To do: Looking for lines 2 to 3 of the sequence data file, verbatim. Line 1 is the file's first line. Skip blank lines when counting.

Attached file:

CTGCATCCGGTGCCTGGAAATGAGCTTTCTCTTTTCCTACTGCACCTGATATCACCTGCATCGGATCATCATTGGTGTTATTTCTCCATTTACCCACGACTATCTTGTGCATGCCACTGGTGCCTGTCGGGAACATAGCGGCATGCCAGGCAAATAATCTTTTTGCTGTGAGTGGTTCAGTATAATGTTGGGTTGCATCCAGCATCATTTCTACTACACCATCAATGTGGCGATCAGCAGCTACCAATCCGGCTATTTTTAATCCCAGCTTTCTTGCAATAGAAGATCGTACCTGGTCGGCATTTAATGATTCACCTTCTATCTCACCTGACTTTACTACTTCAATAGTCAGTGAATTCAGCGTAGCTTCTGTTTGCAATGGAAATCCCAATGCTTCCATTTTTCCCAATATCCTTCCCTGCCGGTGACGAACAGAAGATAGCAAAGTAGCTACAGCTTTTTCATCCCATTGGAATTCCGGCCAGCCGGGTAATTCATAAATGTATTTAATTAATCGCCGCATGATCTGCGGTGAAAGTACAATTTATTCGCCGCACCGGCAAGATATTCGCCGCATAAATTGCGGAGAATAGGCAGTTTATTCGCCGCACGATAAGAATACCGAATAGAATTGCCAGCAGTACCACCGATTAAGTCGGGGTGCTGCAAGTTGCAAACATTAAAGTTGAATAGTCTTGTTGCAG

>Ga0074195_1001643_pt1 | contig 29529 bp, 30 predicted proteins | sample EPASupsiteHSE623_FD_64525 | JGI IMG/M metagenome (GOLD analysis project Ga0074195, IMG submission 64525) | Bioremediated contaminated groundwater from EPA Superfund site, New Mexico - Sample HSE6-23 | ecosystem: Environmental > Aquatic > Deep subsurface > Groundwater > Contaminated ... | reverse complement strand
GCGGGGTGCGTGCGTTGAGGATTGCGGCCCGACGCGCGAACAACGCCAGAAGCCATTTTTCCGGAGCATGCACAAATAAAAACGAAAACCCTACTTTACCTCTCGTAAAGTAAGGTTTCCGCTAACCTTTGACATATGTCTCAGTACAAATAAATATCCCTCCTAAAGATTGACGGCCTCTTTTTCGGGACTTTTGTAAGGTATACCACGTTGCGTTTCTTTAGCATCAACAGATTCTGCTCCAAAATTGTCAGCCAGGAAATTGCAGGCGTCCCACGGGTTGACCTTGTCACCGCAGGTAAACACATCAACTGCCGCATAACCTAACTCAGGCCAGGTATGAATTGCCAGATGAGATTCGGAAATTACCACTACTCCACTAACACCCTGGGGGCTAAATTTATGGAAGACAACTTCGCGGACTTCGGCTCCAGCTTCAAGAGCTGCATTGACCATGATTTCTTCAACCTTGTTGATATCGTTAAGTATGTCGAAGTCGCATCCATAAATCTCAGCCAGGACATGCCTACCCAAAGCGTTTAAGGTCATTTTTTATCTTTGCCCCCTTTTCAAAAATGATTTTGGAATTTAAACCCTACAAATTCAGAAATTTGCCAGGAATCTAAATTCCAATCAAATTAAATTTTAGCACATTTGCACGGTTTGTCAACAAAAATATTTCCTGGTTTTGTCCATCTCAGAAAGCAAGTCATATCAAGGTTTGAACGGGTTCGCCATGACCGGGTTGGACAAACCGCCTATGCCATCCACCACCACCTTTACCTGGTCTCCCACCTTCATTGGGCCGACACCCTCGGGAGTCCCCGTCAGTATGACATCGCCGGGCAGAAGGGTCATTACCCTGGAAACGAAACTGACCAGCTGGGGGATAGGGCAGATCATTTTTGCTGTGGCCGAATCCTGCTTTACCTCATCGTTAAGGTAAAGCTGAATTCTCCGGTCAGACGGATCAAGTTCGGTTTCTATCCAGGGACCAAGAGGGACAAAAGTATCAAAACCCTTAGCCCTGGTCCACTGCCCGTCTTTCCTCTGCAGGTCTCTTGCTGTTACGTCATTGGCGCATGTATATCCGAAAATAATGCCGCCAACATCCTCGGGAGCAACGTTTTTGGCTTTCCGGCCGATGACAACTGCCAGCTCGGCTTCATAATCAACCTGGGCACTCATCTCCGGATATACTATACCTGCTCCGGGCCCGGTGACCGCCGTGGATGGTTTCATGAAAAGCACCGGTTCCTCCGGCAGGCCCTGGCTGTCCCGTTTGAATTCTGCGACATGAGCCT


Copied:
>Ga0074195_1001643_pt1 | contig 29529 bp, 30 predicted proteins | sample EPASupsiteHSE623_FD_64525 | JGI IMG/M metagenome (GOLD analysis project Ga0074195, IMG submission 64525) | Bioremediated contaminated groundwater from EPA Superfund site, New Mexico - Sample HSE6-23 | ecosystem: Environmental > Aquatic > Deep subsurface > Groundwater > Contaminated ... | reverse complement strand
GCGGGGTGCGTGCGTTGAGGATTGCGGCCCGACGCGCGAACAACGCCAGAAGCCATTTTTCCGGAGCATGCACAAATAAAAACGAAAACCCTACTTTACCTCTCGTAAAGTAAGGTTTCCGCTAACCTTTGACATATGTCTCAGTACAAATAAATATCCCTCCTAAAGATTGACGGCCTCTTTTTCGGGACTTTTGTAAGGTATACCACGTTGCGTTTCTTTAGCATCAACAGATTCTGCTCCAAAATTGTCAGCCAGGAAATTGCAGGCGTCCCACGGGTTGACCTTGTCACCGCAGGTAAACACATCAACTGCCGCATAACCTAACTCAGGCCAGGTATGAATTGCCAGATGAGATTCGGAAATTACCACTACTCCACTAACACCCTGGGGGCTAAATTTATGGAAGACAACTTCGCGGACTTCGGCTCCAGCTTCAAGAGCTGCATTGACCATGATTTCTTCAACCTTGTTGATATCGTTAAGTATGTCGAAGTCGCATCCATAAATCTCAGCCAGGACATGCCTACCCAAAGCGTTTAAGGTCATTTTTTATCTTTGCCCCCTTTTCAAAAATGATTTTGGAATTTAAACCCTACAAATTCAGAAATTTGCCAGGAATCTAAATTCCAATCAAATTAAATTTTAGCACATTTGCACGGTTTGTCAACAAAAATATTTCCTGGTTTTGTCCATCTCAGAAAGCAAGTCATATCAAGGTTTGAACGGGTTCGCCATGACCGGGTTGGACAAACCGCCTATGCCATCCACCACCACCTTTACCTGGTCTCCCACCTTCATTGGGCCGACACCCTCGGGAGTCCCCGTCAGTATGACATCGCCGGGCAGAAGGGTCATTACCCTGGAAACGAAACTGACCAGCTGGGGGATAGGGCAGATCATTTTTGCTGTGGCCGAATCCTGCTTTACCTCATCGTTAAGGTAAAGCTGAATTCTCCGGTCAGACGGATCAAGTTCGGTTTCTATCCAGGGACCAAGAGGGACAAAAGTATCAAAACCCTTAGCCCTGGTCCACTGCCCGTCTTTCCTCTGCAGGTCTCTTGCTGTTACGTCATTGGCGCATGTATATCCGAAAATAATGCCGCCAACATCCTCGGGAGCAACGTTTTTGGCTTTCCGGCCGATGACAACTGCCAGCTCGGCTTCATAATCAACCTGGGCACTCATCTCCGGATATACTATACCTGCTCCGGGCCCGGTGACCGCCGTGGATGGTTTCATGAAAAGCACCGGTTCCTCCGGCAGGCCCTGGCTGTCCCGTTTGAATTCTGCGACATGAGCCT